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Reverse Mortgages -- The Next Big Problem Area?

posted by Bob Lawless

In October 2011, I testified to the U.S. Senate Banking Committee's Subcommittee on Financial Institutions and Consumer Protection. In a nation of short memories, the hearing took place amid claims that we did not need new consumer financial regulation. Existing institutions could adequately take care of things. Thus, among other things, the hearing focused on what specific tasks the Consumer Financial Protection Bureau (CFPB) could undertake.

In my written testimony, I mentioned one growing area of concern:

Reverse mortgages allow older persons to draw on equity they have in their homes and receive a stream of payments to help with expenses in their retirement years. To make an informed decision on a reverse mortgage, a consumer needs a good understanding of the value of the home, life expectancy, and a competitive interest rate. All of these pieces of information require estimation. Moreover, we can expect consumers to display bias in making these estimates such as overestimating the value of the home or life expectancy. In addition, persons contemplating a reverse mortgage often have liquidity constraints that create pressure to agree to the reverse mortgage. Some of the same players in the subprime lending market have moved into reverse mortgages, leading to complaints from consumer advocates that were similar to the complaints about subprime lending. Reports of high fees and financial products inappropriate for the consumer are becoming more and more frequent in the reverse mortgage industry, which seems poised to become the next big consumer lending problem area.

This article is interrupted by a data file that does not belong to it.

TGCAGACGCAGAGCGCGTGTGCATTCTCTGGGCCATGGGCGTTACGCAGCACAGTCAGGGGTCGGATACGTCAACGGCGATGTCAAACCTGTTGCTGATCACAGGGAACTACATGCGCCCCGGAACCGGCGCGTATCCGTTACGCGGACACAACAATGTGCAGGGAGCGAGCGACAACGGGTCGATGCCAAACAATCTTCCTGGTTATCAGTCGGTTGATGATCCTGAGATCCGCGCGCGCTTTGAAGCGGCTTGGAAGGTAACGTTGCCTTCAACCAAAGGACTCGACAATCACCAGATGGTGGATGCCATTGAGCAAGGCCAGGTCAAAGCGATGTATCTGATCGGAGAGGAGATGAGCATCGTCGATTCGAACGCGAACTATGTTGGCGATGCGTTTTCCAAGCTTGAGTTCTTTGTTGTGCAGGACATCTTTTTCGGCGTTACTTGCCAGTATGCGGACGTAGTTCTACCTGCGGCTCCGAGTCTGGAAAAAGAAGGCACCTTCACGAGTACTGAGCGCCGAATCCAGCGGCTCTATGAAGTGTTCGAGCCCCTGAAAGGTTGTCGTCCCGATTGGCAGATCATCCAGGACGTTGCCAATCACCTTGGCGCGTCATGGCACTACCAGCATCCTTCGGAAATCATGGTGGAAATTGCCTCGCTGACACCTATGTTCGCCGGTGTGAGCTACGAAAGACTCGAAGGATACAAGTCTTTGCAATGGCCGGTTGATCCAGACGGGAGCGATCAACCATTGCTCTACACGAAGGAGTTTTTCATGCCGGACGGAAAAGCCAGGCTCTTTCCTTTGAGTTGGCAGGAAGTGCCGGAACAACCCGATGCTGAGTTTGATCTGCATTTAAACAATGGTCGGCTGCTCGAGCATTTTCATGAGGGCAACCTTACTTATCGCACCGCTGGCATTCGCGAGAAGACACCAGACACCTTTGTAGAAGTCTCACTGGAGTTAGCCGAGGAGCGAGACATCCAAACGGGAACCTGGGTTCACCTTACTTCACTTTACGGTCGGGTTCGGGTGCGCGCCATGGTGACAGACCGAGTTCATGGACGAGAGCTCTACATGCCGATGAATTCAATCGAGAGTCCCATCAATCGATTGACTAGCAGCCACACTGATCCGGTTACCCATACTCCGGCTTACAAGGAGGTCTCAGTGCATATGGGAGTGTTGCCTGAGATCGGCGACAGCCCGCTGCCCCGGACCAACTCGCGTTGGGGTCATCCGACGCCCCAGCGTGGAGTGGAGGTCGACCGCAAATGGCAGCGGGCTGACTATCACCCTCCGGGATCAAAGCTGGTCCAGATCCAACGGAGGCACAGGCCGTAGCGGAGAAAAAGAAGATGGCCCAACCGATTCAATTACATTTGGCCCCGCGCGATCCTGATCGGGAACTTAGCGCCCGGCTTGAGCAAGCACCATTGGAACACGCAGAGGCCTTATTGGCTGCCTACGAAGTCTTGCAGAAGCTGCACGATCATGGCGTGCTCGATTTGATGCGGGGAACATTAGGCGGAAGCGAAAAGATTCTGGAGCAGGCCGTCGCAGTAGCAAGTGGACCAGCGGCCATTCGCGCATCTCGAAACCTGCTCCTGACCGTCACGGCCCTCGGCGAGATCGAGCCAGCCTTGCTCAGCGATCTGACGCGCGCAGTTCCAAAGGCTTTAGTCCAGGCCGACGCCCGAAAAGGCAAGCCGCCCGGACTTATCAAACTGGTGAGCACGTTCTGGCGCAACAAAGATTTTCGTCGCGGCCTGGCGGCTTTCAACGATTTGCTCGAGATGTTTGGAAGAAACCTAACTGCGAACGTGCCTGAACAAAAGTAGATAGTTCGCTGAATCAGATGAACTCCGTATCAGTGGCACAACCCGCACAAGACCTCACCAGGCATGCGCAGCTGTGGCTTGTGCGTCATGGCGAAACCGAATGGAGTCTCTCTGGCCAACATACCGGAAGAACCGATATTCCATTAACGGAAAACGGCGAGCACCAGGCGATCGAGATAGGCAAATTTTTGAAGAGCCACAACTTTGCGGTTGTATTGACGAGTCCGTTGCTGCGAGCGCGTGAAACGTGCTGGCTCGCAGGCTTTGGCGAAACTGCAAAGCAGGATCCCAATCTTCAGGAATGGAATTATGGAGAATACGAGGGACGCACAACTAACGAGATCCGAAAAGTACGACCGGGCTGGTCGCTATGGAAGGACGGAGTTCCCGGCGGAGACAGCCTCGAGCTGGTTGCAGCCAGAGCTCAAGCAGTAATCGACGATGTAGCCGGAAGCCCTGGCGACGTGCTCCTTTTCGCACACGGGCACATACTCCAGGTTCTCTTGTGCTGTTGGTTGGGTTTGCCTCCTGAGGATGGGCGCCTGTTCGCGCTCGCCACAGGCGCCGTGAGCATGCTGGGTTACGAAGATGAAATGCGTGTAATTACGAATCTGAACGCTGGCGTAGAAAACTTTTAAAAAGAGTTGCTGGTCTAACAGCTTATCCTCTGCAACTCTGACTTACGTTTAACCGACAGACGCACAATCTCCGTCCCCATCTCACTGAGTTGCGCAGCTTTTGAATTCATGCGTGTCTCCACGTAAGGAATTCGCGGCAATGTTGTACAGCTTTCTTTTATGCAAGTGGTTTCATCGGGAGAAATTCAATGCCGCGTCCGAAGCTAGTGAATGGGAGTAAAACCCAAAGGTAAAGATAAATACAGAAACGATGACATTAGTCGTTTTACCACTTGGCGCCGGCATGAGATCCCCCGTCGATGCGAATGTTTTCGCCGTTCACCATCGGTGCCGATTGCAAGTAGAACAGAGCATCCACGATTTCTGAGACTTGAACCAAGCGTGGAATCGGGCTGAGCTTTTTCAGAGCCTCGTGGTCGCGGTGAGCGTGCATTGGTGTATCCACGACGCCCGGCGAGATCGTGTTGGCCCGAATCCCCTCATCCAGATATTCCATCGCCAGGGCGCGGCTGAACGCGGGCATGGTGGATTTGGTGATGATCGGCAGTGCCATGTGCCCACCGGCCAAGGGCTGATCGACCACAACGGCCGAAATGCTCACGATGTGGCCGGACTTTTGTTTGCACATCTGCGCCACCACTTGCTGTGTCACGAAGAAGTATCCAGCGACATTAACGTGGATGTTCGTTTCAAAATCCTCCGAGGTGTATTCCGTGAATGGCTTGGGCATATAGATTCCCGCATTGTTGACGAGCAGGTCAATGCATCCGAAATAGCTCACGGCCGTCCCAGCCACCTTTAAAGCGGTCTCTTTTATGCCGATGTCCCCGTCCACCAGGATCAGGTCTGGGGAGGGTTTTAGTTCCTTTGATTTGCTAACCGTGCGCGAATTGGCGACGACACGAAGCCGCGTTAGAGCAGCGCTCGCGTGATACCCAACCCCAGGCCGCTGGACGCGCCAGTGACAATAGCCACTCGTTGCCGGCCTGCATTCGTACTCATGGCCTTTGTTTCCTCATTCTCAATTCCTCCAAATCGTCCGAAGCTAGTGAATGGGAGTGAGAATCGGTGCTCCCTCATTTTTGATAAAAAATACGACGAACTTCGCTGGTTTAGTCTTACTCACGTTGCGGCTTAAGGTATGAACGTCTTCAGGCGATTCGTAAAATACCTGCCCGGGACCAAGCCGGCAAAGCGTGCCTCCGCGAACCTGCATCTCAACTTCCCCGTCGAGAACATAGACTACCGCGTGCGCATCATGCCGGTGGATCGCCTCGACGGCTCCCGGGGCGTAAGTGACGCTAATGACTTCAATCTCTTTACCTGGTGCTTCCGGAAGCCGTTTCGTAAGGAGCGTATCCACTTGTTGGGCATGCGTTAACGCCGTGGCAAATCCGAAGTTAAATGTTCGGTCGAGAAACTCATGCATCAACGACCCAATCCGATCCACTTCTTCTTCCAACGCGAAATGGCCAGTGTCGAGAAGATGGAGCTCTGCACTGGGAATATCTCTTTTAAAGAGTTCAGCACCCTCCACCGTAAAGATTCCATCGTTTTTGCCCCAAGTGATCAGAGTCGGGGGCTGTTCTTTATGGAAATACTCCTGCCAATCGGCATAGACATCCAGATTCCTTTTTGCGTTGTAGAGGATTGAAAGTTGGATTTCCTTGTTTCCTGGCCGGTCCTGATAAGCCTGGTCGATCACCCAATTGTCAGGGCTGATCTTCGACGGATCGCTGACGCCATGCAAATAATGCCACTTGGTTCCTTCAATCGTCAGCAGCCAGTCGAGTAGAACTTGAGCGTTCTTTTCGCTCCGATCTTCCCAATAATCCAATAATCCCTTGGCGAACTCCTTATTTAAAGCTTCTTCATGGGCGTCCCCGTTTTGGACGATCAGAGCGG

Two years before that, Katie Porter had a Credit Slips post highlighting a National Consumer Law Center report on reverse mortgages.

Now, in today's New York Times, Jessica Silver-Greenberg documented problems in the reverse mortgage industry. It is good to hear that both the CFPB and the Departing of Housing and Urban Development are taking steps toward preventing the abusive practices that are beginning to arise in this industry.


Currently FHA is the only reverse mortgages available. Fee's are limited by the government. Persons must go attend a counseling session with a HUD approved counselor before the applicants can apply for a reverse mortgage. The nuainces of a reverse mortgage is explained to the applicant(s). The applicant has the opportunity to ask questions about reverse mortgages with the counselor and fully understand the product. They have the choice to proceed or decline once they apply for a reverse mortgage and the terms and fees are provided to them. These advocacy groups do more harm to good at times. What really needs to happen is for these so called "help" groups to stop suckling off the teet of the system. Let them have to obtain their money as regular business.

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